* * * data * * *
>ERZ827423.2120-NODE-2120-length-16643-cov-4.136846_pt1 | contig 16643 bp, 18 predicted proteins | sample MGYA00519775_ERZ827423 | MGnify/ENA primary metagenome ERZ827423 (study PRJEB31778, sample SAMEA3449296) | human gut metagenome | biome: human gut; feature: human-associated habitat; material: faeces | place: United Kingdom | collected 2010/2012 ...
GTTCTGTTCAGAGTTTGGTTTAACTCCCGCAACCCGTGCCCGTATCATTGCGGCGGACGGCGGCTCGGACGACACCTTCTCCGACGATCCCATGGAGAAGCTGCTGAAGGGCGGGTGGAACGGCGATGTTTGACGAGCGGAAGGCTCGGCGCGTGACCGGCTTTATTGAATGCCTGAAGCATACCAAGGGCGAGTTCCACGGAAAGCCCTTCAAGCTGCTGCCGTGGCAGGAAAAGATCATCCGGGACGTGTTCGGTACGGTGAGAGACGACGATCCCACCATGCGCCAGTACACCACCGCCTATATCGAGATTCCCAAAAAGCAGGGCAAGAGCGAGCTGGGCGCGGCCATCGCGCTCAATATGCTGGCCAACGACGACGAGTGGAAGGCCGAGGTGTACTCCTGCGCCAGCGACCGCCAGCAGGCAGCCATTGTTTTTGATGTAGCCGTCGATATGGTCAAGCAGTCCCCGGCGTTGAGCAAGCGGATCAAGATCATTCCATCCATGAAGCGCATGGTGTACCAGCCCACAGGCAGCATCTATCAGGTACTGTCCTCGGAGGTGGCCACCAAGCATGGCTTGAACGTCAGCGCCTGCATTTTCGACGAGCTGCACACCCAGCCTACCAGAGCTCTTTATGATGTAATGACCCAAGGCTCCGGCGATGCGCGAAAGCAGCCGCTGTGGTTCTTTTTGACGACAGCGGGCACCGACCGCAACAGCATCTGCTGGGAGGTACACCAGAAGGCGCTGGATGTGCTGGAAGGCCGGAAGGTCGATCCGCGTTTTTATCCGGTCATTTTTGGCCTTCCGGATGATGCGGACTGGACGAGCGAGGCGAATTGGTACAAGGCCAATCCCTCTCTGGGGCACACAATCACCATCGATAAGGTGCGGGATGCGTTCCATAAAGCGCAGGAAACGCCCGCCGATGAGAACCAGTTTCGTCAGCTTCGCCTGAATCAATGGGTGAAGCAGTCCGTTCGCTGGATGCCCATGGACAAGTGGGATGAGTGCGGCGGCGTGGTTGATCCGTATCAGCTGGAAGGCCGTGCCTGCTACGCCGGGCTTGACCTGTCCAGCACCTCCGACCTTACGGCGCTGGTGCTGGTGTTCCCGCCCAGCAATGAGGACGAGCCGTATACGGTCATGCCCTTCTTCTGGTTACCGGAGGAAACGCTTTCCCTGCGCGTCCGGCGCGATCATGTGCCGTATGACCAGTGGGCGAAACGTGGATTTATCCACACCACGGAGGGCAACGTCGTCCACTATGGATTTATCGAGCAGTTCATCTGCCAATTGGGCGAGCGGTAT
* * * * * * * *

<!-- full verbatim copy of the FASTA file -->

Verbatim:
>ERZ827423.2120-NODE-2120-length-16643-cov-4.136846_pt1 | contig 16643 bp, 18 predicted proteins | sample MGYA00519775_ERZ827423 | MGnify/ENA primary metagenome ERZ827423 (study PRJEB31778, sample SAMEA3449296) | human gut metagenome | biome: human gut; feature: human-associated habitat; material: faeces | place: United Kingdom | collected 2010/2012 ...
GTTCTGTTCAGAGTTTGGTTTAACTCCCGCAACCCGTGCCCGTATCATTGCGGCGGACGGCGGCTCGGACGACACCTTCTCCGACGATCCCATGGAGAAGCTGCTGAAGGGCGGGTGGAACGGCGATGTTTGACGAGCGGAAGGCTCGGCGCGTGACCGGCTTTATTGAATGCCTGAAGCATACCAAGGGCGAGTTCCACGGAAAGCCCTTCAAGCTGCTGCCGTGGCAGGAAAAGATCATCCGGGACGTGTTCGGTACGGTGAGAGACGACGATCCCACCATGCGCCAGTACACCACCGCCTATATCGAGATTCCCAAAAAGCAGGGCAAGAGCGAGCTGGGCGCGGCCATCGCGCTCAATATGCTGGCCAACGACGACGAGTGGAAGGCCGAGGTGTACTCCTGCGCCAGCGACCGCCAGCAGGCAGCCATTGTTTTTGATGTAGCCGTCGATATGGTCAAGCAGTCCCCGGCGTTGAGCAAGCGGATCAAGATCATTCCATCCATGAAGCGCATGGTGTACCAGCCCACAGGCAGCATCTATCAGGTACTGTCCTCGGAGGTGGCCACCAAGCATGGCTTGAACGTCAGCGCCTGCATTTTCGACGAGCTGCACACCCAGCCTACCAGAGCTCTTTATGATGTAATGACCCAAGGCTCCGGCGATGCGCGAAAGCAGCCGCTGTGGTTCTTTTTGACGACAGCGGGCACCGACCGCAACAGCATCTGCTGGGAGGTACACCAGAAGGCGCTGGATGTGCTGGAAGGCCGGAAGGTCGATCCGCGTTTTTATCCGGTCATTTTTGGCCTTCCGGATGATGCGGACTGGACGAGCGAGGCGAATTGGTACAAGGCCAATCCCTCTCTGGGGCACACAATCACCATCGATAAGGTGCGGGATGCGTTCCATAAAGCGCAGGAAACGCCCGCCGATGAGAACCAGTTTCGTCAGCTTCGCCTGAATCAATGGGTGAAGCAGTCCGTTCGCTGGATGCCCATGGACAAGTGGGATGAGTGCGGCGGCGTGGTTGATCCGTATCAGCTGGAAGGCCGTGCCTGCTACGCCGGGCTTGACCTGTCCAGCACCTCCGACCTTACGGCGCTGGTGCTGGTGTTCCCGCCCAGCAATGAGGACGAGCCGTATACGGTCATGCCCTTCTTCTGGTTACCGGAGGAAACGCTTTCCCTGCGCGTCCGGCGCGATCATGTGCCGTATGACCAGTGGGCGAAACGTGGATTTATCCACACCACGGAGGGCAACGTCGTCCACTATGGATTTATCGAGCAGTTCATCTGCCAATTGGGCGAGCGGTAT